I'm particularly proud of the wooden cake stands I created for the Cornish fairy party's dessert table. I have a larger-than-average cake stand collection, and I have full run of my pastry-chef mother's remarkable collection, but I wanted something truly rustic to fit the woodland fairy party theme. These would be absolutely perfect at any wedding with a rustic-chic vibe.
- basswood round wooden disk (used for woodburning crafts, available at any craft store)
- a piece of branch for the vertical portion of the cake plate, your choice of size and shape.
- a small wooden plaque (also from the craft store. Costs less than a dollar, and will act as your cake stand base. Choose any shape or size you wish, but the diameter should be smaller than the diameter of the basswood round.
- saw, preferably a miter saw
- wood glue
- 2 wood screws with flat heads
- brown paint
- dried moss
- hot glue and glue gun
1) Sand the wooden disk and plaque, if necessary. The smoother the wood is, the better the final finish will look! Wipe off any sawdust with a damp cloth.
2) Choose a branch for the vertical part of the cake stand. I like pieces that are fairly straight, but have a smaller branch emerging the best. That bit branching off really adds to the rustic look, but choosing a branch that is otherwise straight and vertical really makes it easier to balance the cake stand and create something usable.
3) Use a miter saw to cut the tree branch to the height you desire. Be sure that the cuts are exactly parallel so that the cake stand will be level.
4) Line up the tree branch in the center of the wooden plaque you'll be using for the base of the cake stand. Flip over so you're looking at the "wrong" side, and drill a hole through the center of the plaque and into the branch. Separate the wood pieces, spread a little bit of wood glue where the surfaces will meet, align them again and screw the two pieces together. Be sure you screw in far enough that the head of the screw gets sunk slightly, or it will make your stand wobble. That's the last thing you want for a cake stand!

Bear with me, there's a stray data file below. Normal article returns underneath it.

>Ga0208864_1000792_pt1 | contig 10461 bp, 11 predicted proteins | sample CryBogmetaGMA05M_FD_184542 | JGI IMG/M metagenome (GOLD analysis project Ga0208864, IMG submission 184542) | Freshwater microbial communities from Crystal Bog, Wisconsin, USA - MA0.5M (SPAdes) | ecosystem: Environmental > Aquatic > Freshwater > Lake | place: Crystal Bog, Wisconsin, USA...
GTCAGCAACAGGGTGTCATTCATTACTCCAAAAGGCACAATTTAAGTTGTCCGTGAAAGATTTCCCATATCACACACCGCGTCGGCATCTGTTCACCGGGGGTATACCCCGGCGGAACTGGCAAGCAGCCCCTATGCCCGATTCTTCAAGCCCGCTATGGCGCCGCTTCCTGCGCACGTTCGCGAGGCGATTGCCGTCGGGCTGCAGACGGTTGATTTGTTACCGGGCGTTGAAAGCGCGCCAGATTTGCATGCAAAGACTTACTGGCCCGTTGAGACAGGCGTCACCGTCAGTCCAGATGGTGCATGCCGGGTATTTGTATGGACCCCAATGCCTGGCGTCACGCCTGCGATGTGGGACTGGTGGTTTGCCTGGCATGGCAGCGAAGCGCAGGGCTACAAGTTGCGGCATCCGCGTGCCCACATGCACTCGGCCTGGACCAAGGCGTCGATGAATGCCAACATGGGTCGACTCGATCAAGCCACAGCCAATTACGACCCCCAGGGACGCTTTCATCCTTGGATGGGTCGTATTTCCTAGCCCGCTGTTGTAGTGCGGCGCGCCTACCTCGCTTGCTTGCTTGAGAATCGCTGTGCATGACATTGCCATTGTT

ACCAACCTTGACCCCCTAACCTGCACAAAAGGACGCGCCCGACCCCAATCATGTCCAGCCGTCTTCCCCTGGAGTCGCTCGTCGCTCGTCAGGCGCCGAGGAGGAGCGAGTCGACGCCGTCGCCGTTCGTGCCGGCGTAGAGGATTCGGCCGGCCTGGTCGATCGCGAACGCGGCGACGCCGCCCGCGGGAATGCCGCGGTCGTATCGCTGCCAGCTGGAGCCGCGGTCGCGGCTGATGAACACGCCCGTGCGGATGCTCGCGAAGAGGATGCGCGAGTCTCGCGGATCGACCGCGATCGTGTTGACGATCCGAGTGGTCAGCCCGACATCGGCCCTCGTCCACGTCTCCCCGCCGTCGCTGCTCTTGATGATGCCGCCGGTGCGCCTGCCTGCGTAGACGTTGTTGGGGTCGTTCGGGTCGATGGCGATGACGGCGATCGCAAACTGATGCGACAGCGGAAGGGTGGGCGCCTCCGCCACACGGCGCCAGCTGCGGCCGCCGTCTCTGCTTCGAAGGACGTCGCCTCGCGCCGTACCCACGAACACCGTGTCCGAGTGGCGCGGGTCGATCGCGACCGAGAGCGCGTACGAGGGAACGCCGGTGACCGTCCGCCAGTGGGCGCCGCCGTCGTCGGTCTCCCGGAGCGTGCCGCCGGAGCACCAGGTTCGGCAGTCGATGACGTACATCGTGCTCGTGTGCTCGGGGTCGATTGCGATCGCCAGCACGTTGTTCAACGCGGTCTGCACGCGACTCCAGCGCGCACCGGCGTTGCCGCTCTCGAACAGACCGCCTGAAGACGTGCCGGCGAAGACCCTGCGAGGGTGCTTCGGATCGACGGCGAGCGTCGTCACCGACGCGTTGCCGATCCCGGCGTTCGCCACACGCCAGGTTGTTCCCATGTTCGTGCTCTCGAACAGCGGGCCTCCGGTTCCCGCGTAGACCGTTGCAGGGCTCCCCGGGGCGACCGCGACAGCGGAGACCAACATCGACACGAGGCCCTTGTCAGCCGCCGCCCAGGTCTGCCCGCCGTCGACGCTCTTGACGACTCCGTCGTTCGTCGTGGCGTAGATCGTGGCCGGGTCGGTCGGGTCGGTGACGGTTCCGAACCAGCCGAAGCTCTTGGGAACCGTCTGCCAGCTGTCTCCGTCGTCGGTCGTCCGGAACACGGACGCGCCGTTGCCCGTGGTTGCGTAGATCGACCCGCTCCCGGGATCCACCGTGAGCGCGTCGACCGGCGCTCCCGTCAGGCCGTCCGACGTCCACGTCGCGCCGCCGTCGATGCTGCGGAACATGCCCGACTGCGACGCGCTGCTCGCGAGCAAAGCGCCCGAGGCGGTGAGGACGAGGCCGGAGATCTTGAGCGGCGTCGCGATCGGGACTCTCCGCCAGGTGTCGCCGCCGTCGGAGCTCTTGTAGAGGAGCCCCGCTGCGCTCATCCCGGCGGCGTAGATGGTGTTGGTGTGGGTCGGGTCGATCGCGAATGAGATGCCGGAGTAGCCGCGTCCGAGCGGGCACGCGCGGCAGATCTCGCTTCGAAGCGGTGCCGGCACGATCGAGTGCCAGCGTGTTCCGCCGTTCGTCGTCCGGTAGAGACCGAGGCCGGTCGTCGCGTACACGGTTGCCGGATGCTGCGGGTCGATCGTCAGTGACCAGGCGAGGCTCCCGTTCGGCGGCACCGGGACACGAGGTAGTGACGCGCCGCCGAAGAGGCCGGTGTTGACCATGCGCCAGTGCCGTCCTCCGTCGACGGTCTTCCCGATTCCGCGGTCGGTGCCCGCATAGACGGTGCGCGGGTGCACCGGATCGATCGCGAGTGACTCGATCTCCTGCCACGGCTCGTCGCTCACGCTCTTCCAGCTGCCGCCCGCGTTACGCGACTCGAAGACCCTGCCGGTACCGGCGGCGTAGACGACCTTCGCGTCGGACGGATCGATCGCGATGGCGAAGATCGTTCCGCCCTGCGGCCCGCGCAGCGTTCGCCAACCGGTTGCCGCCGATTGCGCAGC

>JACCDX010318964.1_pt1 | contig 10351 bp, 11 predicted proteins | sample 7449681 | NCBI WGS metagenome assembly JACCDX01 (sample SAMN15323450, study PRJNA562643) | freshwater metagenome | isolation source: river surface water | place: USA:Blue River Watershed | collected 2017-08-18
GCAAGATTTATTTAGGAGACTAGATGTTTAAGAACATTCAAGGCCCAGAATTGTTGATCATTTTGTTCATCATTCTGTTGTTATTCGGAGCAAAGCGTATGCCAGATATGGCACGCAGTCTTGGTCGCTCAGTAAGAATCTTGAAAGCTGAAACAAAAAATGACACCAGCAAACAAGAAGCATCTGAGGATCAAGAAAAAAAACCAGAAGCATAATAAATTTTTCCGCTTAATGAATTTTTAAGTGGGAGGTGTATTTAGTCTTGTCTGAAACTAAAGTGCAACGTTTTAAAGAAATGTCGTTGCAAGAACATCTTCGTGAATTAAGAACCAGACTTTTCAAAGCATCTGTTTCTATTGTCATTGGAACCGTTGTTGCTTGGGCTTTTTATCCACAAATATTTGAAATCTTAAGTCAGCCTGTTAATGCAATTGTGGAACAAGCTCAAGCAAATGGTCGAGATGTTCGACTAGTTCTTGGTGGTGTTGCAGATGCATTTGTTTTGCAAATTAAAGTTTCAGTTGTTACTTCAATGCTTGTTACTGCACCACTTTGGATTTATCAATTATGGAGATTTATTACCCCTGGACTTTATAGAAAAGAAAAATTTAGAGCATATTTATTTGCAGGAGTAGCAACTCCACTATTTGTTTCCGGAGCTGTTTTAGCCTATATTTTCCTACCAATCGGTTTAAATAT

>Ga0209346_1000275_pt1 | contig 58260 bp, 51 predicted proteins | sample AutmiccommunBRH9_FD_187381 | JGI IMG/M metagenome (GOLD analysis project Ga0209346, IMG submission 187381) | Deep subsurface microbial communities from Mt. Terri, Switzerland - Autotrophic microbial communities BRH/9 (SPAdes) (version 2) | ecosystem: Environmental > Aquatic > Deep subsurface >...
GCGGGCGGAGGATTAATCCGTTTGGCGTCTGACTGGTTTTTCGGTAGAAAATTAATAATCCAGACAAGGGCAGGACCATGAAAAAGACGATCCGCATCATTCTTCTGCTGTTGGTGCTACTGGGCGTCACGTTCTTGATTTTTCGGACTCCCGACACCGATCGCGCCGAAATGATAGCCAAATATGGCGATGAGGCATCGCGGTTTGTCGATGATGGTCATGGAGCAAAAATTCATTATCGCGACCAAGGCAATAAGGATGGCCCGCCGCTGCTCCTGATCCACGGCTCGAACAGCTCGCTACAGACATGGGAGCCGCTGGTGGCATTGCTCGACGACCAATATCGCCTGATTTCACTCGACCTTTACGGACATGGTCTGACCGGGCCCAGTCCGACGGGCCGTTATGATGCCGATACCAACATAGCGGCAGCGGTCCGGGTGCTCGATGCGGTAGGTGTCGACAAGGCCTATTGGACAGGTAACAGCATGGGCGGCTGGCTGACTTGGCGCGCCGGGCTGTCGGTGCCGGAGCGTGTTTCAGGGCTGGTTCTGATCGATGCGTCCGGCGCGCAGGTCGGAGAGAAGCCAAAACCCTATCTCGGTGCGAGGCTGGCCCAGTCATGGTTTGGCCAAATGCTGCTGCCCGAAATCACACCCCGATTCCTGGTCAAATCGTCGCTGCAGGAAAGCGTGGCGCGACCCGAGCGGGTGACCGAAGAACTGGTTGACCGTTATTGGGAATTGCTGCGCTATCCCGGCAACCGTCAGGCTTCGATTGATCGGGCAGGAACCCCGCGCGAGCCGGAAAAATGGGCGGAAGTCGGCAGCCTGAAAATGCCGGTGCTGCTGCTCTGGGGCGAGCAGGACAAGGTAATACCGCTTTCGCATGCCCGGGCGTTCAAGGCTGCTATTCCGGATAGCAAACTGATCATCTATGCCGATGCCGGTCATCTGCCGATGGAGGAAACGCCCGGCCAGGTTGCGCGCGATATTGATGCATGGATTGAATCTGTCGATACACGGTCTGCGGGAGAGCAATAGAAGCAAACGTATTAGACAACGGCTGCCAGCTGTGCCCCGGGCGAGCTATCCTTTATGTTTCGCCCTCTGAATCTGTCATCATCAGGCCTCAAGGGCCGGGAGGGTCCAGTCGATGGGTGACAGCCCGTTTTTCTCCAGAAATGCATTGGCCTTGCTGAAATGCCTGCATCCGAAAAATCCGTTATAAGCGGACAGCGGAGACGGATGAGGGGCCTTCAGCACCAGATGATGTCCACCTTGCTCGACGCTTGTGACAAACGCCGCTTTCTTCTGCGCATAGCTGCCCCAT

5) Repeat the process to add the wood plaque that will serve as the top of the cake stand. Fill the screw hole with a little wood putty, if desired. Once it's covered with goodies, however, you won't notice it.
6) Follow the instructions on the polyurethane can and coat the top of the cake plate. Do not polyurethane the base of the cake plate. We're working with at least two, probably three kinds of wood, and the color won't look right. Craft paint is a much easier option. You could stain both the top and bottom pieces, but I opted to paint the bottom section with brown paint instead of trying to stain both the bottom and the top pieces to a matching color. I didn't want the top disk stained a darker color, because I wanted to see the contrast between the polyurethaned wood and the darker bark on the edges.
7) One all polyurethane and paint is dry, use shellac to add a high gloss finish, if desired.
8) Adding a little dried moss with a glue gun made a big difference visually, and added the perfect woodland finishing touch.
9) Load up the cake platters with gorgeous confections and admire!